BELOIT -- Officials unveiled Thursday one of the most expensive highway projects in state history, but it is designed to do more than ease congestion.
The $715 million reconstruction and expansion of a 45-mile stretch of Interstate 39-90 between Madison and the Illinois state line will aid state tourism and help create more economic development along the corridor, one of the busiest stretches of highway in the state, officials say.
The eight-year project is scheduled to begin in 2015, but construction of the Highway 11 interchange in Janesville is scheduled for 2013.
"This is a really great day for Wisconsin," said state Transportation Secretary Mark Gottlieb. "This represents a $715 million vote of confidence for Wisconsin. It's a vote of confidence in our economy and a vote of confidence in the importance of transportation infrastructure."
The project will replace pavement, add a third lane in each direction, replace two bridges over the Rock River and replace nearly 100 other smaller bridges on the route.
Unlike most major highway projects where the federal government can cover 80 to 90 percent of the work, the I-39-90 project will be 70 percent state funded and 30 percent federal, said John Vesperman, the Department of Transportation's project chief.
The project is divided into three segments, but work will take place in each segment between 2015 and 2021. Two lanes of traffic in each direction will be kept open at all times.
"We've put a lot of emphasis and effort on schedule and budget management," Vesperman said.
The project has been talked about for years. The state funded a study of the project in 2001, but since then other DOT projects have taken precedence. They include the $800 million Marquette Interchange in Milwaukee and the $1.9 billion, 32-mile expansion of Interstate 94 now under way between Milwaukee and the Illinois border.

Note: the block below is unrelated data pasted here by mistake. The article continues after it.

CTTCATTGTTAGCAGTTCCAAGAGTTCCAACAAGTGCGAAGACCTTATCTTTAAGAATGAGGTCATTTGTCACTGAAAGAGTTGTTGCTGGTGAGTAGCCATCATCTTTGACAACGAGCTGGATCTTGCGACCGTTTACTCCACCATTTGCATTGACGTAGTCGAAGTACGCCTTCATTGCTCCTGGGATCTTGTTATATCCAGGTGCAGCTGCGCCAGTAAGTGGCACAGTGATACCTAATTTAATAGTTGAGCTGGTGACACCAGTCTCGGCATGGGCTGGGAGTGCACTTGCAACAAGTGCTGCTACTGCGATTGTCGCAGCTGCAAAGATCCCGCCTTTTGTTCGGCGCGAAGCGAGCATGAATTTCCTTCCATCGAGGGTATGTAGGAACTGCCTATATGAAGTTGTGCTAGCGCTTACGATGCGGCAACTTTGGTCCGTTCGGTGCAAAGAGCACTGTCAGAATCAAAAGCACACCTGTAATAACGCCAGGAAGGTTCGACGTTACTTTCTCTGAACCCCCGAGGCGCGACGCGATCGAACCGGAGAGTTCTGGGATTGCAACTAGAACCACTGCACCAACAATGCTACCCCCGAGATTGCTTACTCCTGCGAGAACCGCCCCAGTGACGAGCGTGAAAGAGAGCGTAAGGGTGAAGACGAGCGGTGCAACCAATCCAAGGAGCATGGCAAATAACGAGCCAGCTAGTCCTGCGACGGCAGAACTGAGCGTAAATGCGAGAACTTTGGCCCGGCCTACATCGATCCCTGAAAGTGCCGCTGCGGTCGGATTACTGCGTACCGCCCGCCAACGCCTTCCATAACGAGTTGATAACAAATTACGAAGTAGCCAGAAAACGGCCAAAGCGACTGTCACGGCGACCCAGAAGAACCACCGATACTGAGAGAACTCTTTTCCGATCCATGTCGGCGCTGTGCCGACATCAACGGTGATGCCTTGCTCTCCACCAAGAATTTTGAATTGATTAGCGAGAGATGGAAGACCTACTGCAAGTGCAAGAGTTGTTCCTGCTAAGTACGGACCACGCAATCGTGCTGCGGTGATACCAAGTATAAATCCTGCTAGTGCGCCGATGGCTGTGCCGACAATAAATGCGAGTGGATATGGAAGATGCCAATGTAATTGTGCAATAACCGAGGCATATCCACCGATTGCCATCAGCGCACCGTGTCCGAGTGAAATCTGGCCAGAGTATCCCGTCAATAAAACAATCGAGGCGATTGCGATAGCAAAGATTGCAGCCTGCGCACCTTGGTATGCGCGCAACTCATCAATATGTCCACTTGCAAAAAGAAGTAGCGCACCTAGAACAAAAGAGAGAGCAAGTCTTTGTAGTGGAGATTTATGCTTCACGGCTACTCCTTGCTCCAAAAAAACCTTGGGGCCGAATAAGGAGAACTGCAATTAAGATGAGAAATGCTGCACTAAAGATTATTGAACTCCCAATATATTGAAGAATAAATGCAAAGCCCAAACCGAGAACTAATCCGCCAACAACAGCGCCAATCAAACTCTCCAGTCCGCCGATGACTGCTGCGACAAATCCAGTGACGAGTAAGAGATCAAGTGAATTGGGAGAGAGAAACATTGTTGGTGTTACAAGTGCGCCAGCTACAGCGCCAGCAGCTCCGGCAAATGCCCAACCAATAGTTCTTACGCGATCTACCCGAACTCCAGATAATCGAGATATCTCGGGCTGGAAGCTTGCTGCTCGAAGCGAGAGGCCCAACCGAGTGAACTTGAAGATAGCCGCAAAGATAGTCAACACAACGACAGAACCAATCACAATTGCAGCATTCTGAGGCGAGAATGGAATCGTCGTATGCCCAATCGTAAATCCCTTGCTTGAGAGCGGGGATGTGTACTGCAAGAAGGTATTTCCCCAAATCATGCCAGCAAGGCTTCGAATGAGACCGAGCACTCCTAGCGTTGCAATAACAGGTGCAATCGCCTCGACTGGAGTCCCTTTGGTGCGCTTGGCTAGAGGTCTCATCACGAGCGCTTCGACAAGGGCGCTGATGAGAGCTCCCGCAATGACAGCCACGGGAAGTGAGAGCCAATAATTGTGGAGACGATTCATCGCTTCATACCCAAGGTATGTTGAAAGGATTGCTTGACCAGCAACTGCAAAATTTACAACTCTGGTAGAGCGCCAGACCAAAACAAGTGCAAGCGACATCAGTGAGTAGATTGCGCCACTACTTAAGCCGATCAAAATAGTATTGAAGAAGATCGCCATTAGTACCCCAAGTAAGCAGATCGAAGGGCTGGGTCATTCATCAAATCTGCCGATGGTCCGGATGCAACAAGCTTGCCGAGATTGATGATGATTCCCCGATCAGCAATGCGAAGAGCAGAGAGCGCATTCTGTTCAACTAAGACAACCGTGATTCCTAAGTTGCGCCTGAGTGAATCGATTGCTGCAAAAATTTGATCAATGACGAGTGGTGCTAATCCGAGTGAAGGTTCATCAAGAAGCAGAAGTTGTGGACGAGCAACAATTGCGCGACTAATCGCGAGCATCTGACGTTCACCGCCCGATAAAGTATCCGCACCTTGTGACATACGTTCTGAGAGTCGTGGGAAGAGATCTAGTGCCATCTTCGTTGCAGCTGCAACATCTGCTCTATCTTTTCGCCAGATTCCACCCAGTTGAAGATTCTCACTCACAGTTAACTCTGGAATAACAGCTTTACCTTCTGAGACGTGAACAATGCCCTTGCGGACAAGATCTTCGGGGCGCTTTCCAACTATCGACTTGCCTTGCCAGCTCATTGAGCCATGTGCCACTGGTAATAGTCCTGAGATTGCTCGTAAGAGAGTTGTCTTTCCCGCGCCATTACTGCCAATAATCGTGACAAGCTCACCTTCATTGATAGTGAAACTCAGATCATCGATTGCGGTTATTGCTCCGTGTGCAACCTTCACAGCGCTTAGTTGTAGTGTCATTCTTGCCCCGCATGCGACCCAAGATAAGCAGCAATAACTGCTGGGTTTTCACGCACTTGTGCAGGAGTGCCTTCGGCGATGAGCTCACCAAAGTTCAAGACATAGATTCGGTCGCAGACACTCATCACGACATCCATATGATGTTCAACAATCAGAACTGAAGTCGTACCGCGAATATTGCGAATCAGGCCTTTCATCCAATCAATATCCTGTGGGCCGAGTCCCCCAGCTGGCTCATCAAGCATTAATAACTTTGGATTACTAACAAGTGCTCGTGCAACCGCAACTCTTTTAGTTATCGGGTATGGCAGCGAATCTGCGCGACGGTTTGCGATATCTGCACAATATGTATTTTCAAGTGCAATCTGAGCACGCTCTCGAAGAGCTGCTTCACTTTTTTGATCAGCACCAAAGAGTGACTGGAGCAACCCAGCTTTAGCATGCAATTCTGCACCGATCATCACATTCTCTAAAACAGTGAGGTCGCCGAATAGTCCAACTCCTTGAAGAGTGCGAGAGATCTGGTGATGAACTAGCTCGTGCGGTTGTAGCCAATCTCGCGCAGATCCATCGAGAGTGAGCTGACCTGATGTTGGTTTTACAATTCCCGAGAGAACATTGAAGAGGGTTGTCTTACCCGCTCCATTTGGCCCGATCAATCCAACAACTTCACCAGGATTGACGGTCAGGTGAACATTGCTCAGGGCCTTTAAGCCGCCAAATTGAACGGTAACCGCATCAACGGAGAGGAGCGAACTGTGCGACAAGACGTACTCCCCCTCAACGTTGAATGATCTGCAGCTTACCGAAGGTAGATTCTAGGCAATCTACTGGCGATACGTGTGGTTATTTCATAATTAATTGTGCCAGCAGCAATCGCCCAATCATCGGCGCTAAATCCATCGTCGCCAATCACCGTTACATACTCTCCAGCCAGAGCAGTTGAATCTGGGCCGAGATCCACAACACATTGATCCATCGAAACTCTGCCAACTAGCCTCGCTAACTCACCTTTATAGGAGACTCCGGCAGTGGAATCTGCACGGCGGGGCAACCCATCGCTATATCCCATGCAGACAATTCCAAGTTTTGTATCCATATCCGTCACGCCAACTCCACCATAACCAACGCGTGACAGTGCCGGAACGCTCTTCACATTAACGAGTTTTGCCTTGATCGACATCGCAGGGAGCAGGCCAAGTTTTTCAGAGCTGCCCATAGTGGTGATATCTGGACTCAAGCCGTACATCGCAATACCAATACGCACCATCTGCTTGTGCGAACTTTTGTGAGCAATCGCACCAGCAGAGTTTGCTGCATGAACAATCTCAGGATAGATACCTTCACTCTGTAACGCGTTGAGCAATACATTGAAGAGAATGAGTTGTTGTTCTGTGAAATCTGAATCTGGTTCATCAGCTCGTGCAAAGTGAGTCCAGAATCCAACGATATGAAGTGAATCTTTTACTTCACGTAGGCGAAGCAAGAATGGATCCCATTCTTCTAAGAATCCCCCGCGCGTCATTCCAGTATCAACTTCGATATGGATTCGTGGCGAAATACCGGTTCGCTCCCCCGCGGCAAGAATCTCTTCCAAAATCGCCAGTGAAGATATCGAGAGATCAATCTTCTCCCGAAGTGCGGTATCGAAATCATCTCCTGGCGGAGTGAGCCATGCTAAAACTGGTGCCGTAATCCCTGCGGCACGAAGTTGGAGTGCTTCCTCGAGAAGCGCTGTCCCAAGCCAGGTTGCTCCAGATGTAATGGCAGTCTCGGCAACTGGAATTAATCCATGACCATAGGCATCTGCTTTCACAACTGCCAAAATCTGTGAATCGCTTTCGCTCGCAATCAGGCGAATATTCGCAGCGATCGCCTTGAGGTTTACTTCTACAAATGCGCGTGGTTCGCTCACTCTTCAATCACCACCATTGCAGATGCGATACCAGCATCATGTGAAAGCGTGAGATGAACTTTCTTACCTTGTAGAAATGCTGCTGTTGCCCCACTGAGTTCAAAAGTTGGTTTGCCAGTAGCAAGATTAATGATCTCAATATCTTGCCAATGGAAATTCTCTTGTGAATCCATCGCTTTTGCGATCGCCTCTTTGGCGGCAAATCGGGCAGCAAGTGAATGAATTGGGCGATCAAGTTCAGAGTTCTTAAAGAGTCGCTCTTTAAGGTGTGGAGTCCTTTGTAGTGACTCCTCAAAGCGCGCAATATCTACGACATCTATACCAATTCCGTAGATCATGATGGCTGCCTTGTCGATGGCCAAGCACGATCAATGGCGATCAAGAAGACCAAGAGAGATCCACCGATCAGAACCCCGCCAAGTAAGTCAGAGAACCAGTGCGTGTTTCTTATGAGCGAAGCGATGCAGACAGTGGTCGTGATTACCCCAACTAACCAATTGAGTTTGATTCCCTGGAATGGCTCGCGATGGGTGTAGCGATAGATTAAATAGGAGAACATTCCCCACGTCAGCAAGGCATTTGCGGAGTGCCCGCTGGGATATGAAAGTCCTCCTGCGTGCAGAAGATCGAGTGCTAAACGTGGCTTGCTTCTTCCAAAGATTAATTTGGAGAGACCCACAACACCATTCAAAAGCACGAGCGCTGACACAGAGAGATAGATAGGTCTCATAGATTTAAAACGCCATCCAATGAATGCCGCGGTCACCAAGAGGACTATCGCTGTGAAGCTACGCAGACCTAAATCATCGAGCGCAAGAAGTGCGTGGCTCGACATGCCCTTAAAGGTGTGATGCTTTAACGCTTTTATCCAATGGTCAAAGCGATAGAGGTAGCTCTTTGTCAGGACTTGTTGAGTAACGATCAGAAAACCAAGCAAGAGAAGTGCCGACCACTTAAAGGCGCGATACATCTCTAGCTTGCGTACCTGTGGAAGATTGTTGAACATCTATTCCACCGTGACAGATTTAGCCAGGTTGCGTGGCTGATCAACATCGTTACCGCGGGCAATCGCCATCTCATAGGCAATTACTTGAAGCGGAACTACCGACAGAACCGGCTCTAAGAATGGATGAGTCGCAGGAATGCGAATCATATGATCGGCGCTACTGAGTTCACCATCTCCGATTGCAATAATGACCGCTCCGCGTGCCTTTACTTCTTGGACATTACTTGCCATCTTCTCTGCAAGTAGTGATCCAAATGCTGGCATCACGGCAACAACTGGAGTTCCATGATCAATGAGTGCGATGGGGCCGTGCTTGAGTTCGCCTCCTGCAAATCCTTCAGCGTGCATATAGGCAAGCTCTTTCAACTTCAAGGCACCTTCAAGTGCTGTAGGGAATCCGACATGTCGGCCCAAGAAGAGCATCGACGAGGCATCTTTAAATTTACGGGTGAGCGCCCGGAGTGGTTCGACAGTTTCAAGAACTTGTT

That led in 2010 to the creation of Forward Janesville's I-39-90 Now Coalition, which was intended to push the stagnant project along.
The roadway has deteriorating pavement, traffic congestion creates frequent backups, and it has accident rates higher than the statewide average for similar roads.
"Frankly, we feared that some of these problems were transforming this asset into a liability. This was something our area simply could not afford," said Dan Cunningham, vice president of Forward Janesville, a 500-member economic development group.
Cunningham calls the highway "the backbone" of south-central Wisconsin's economy. He cited a study by the Center for Freight & Infrastructure Research at UW-Madison that found the roadway is responsible for moving $650 million to $800 million worth of commerce each day.
"That commerce does not just stop in Rock County or Dane County," Cunningham said. "It flows to every part of Wisconsin and the Midwest."
The highway provides access for more than 70,000 vehicles a day, with about 35 percent of that volume consisting of heavy trucks. In 2007, truck traffic accounted for 30 percent of the volume, according to the DOT.
In Beloit, where the downtown is being redeveloped and the school system is about to get a $70 million upgrade following approval of an April 3 referendum, the highway project is another benefit.
It will also fix the Interstate 43 interchange where it connects with I-39-90. Because of its design, backups are common, said Larry Arft, Beloit's city manager.
"We've got an ancient cloverleaf interchange, which slows the traffic, particularly trucks, literally to a crawl to get through it," Arft said. "This is a benchmark project."
(c)2012 The Wisconsin State Journal (Madison, Wis.)
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